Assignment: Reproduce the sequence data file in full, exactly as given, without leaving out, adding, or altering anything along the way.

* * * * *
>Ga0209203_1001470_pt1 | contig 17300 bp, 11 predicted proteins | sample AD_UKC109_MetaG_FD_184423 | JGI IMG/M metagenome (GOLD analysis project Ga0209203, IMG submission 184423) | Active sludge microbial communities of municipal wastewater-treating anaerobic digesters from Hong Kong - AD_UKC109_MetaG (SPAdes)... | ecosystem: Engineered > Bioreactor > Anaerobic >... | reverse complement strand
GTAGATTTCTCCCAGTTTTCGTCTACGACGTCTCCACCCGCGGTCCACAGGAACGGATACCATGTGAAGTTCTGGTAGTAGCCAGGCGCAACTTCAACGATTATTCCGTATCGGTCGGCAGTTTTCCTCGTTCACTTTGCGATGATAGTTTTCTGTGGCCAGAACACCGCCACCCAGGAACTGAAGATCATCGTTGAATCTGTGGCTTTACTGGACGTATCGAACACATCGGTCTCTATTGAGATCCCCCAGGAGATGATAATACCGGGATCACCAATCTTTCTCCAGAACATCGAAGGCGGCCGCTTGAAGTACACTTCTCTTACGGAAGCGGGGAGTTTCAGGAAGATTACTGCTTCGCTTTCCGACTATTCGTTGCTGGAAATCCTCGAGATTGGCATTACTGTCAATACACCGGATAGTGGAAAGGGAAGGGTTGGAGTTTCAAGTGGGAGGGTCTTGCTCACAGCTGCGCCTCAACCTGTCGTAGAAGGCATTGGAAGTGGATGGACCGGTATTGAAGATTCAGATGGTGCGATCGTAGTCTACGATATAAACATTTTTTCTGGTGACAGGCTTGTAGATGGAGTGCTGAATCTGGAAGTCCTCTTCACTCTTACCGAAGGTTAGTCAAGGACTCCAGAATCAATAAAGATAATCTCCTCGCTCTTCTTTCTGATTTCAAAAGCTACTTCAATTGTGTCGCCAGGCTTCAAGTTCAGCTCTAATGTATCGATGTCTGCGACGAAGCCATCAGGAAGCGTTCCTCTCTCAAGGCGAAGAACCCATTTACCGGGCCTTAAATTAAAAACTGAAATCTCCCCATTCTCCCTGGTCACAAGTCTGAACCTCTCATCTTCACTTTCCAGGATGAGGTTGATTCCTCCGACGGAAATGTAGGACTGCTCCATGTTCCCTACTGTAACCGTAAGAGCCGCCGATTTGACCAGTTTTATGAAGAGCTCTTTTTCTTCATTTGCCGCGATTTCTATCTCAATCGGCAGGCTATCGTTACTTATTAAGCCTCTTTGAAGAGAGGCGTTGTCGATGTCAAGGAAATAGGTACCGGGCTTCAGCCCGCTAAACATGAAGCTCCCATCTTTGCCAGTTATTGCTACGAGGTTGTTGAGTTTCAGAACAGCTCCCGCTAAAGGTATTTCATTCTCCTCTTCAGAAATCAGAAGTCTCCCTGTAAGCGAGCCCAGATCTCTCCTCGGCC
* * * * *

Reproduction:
>Ga0209203_1001470_pt1 | contig 17300 bp, 11 predicted proteins | sample AD_UKC109_MetaG_FD_184423 | JGI IMG/M metagenome (GOLD analysis project Ga0209203, IMG submission 184423) | Active sludge microbial communities of municipal wastewater-treating anaerobic digesters from Hong Kong - AD_UKC109_MetaG (SPAdes)... | ecosystem: Engineered > Bioreactor > Anaerobic >... | reverse complement strand
GTAGATTTCTCCCAGTTTTCGTCTACGACGTCTCCACCCGCGGTCCACAGGAACGGATACCATGTGAAGTTCTGGTAGTAGCCAGGCGCAACTTCAACGATTATTCCGTATCGGTCGGCAGTTTTCCTCGTTCACTTTGCGATGATAGTTTTCTGTGGCCAGAACACCGCCACCCAGGAACTGAAGATCATCGTTGAATCTGTGGCTTTACTGGACGTATCGAACACATCGGTCTCTATTGAGATCCCCCAGGAGATGATAATACCGGGATCACCAATCTTTCTCCAGAACATCGAAGGCGGCCGCTTGAAGTACACTTCTCTTACGGAAGCGGGGAGTTTCAGGAAGATTACTGCTTCGCTTTCCGACTATTCGTTGCTGGAAATCCTCGAGATTGGCATTACTGTCAATACACCGGATAGTGGAAAGGGAAGGGTTGGAGTTTCAAGTGGGAGGGTCTTGCTCACAGCTGCGCCTCAACCTGTCGTAGAAGGCATTGGAAGTGGATGGACCGGTATTGAAGATTCAGATGGTGCGATCGTAGTCTACGATATAAACATTTTTTCTGGTGACAGGCTTGTAGATGGAGTGCTGAATCTGGAAGTCCTCTTCACTCTTACCGAAGGTTAGTCAAGGACTCCAGAATCAATAAAGATAATCTCCTCGCTCTTCTTTCTGATTTCAAAAGCTACTTCAATTGTGTCGCCAGGCTTCAAGTTCAGCTCTAATGTATCGATGTCTGCGACGAAGCCATCAGGAAGCGTTCCTCTCTCAAGGCGAAGAACCCATTTACCGGGCCTTAAATTAAAAACTGAAATCTCCCCATTCTCCCTGGTCACAAGTCTGAACCTCTCATCTTCACTTTCCAGGATGAGGTTGATTCCTCCGACGGAAATGTAGGACTGCTCCATGTTCCCTACTGTAACCGTAAGAGCCGCCGATTTGACCAGTTTTATGAAGAGCTCTTTTTCTTCATTTGCCGCGATTTCTATCTCAATCGGCAGGCTATCGTTACTTATTAAGCCTCTTTGAAGAGAGGCGTTGTCGATGTCAAGGAAATAGGTACCGGGCTTCAGCCCGCTAAACATGAAGCTCCCATCTTTGCCAGTTATTGCTACGAGGTTGTTGAGTTTCAGAACAGCTCCCGCTAAAGGTATTTCATTCTCCTCTTCAGAAATCAGAAGTCTCCCTGTAAGCGAGCCCAGATCTCTCCTCGGCC